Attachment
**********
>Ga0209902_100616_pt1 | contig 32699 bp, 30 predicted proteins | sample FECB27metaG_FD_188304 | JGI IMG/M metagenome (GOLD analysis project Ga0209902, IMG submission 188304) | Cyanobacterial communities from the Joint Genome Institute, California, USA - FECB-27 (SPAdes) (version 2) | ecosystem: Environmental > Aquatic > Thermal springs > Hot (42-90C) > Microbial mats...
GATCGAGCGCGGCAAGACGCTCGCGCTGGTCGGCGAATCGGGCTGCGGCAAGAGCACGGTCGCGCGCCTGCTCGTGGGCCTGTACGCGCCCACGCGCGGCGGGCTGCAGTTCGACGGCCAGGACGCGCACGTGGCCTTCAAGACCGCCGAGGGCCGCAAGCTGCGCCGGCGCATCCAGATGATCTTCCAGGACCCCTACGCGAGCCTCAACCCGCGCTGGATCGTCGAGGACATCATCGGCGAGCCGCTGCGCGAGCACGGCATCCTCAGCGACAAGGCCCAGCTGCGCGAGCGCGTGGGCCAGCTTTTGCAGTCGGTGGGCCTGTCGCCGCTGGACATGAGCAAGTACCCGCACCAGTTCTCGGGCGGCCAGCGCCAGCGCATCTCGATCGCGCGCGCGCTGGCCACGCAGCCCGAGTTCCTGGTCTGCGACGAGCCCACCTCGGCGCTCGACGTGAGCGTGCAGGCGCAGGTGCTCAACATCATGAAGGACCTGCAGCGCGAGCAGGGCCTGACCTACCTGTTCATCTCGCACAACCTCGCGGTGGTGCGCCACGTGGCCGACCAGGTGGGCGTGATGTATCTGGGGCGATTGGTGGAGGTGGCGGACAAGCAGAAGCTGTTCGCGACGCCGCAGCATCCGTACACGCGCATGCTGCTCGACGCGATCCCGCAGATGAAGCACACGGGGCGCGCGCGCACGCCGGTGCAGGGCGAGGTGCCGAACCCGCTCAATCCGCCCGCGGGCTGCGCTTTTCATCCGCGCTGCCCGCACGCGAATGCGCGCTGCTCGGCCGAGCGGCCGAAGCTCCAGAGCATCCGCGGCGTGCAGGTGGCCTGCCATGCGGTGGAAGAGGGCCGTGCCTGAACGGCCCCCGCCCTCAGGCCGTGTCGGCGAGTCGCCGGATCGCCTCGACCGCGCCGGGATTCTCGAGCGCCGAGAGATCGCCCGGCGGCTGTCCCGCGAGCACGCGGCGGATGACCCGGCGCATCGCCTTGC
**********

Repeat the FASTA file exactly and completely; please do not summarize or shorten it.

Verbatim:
>Ga0209902_100616_pt1 | contig 32699 bp, 30 predicted proteins | sample FECB27metaG_FD_188304 | JGI IMG/M metagenome (GOLD analysis project Ga0209902, IMG submission 188304) | Cyanobacterial communities from the Joint Genome Institute, California, USA - FECB-27 (SPAdes) (version 2) | ecosystem: Environmental > Aquatic > Thermal springs > Hot (42-90C) > Microbial mats...
GATCGAGCGCGGCAAGACGCTCGCGCTGGTCGGCGAATCGGGCTGCGGCAAGAGCACGGTCGCGCGCCTGCTCGTGGGCCTGTACGCGCCCACGCGCGGCGGGCTGCAGTTCGACGGCCAGGACGCGCACGTGGCCTTCAAGACCGCCGAGGGCCGCAAGCTGCGCCGGCGCATCCAGATGATCTTCCAGGACCCCTACGCGAGCCTCAACCCGCGCTGGATCGTCGAGGACATCATCGGCGAGCCGCTGCGCGAGCACGGCATCCTCAGCGACAAGGCCCAGCTGCGCGAGCGCGTGGGCCAGCTTTTGCAGTCGGTGGGCCTGTCGCCGCTGGACATGAGCAAGTACCCGCACCAGTTCTCGGGCGGCCAGCGCCAGCGCATCTCGATCGCGCGCGCGCTGGCCACGCAGCCCGAGTTCCTGGTCTGCGACGAGCCCACCTCGGCGCTCGACGTGAGCGTGCAGGCGCAGGTGCTCAACATCATGAAGGACCTGCAGCGCGAGCAGGGCCTGACCTACCTGTTCATCTCGCACAACCTCGCGGTGGTGCGCCACGTGGCCGACCAGGTGGGCGTGATGTATCTGGGGCGATTGGTGGAGGTGGCGGACAAGCAGAAGCTGTTCGCGACGCCGCAGCATCCGTACACGCGCATGCTGCTCGACGCGATCCCGCAGATGAAGCACACGGGGCGCGCGCGCACGCCGGTGCAGGGCGAGGTGCCGAACCCGCTCAATCCGCCCGCGGGCTGCGCTTTTCATCCGCGCTGCCCGCACGCGAATGCGCGCTGCTCGGCCGAGCGGCCGAAGCTCCAGAGCATCCGCGGCGTGCAGGTGGCCTGCCATGCGGTGGAAGAGGGCCGTGCCTGAACGGCCCCCGCCCTCAGGCCGTGTCGGCGAGTCGCCGGATCGCCTCGACCGCGCCGGGATTCTCGAGCGCCGAGAGATCGCCCGGCGGCTGTCCCGCGAGCACGCGGCGGATGACCCGGCGCATCGCCTTGC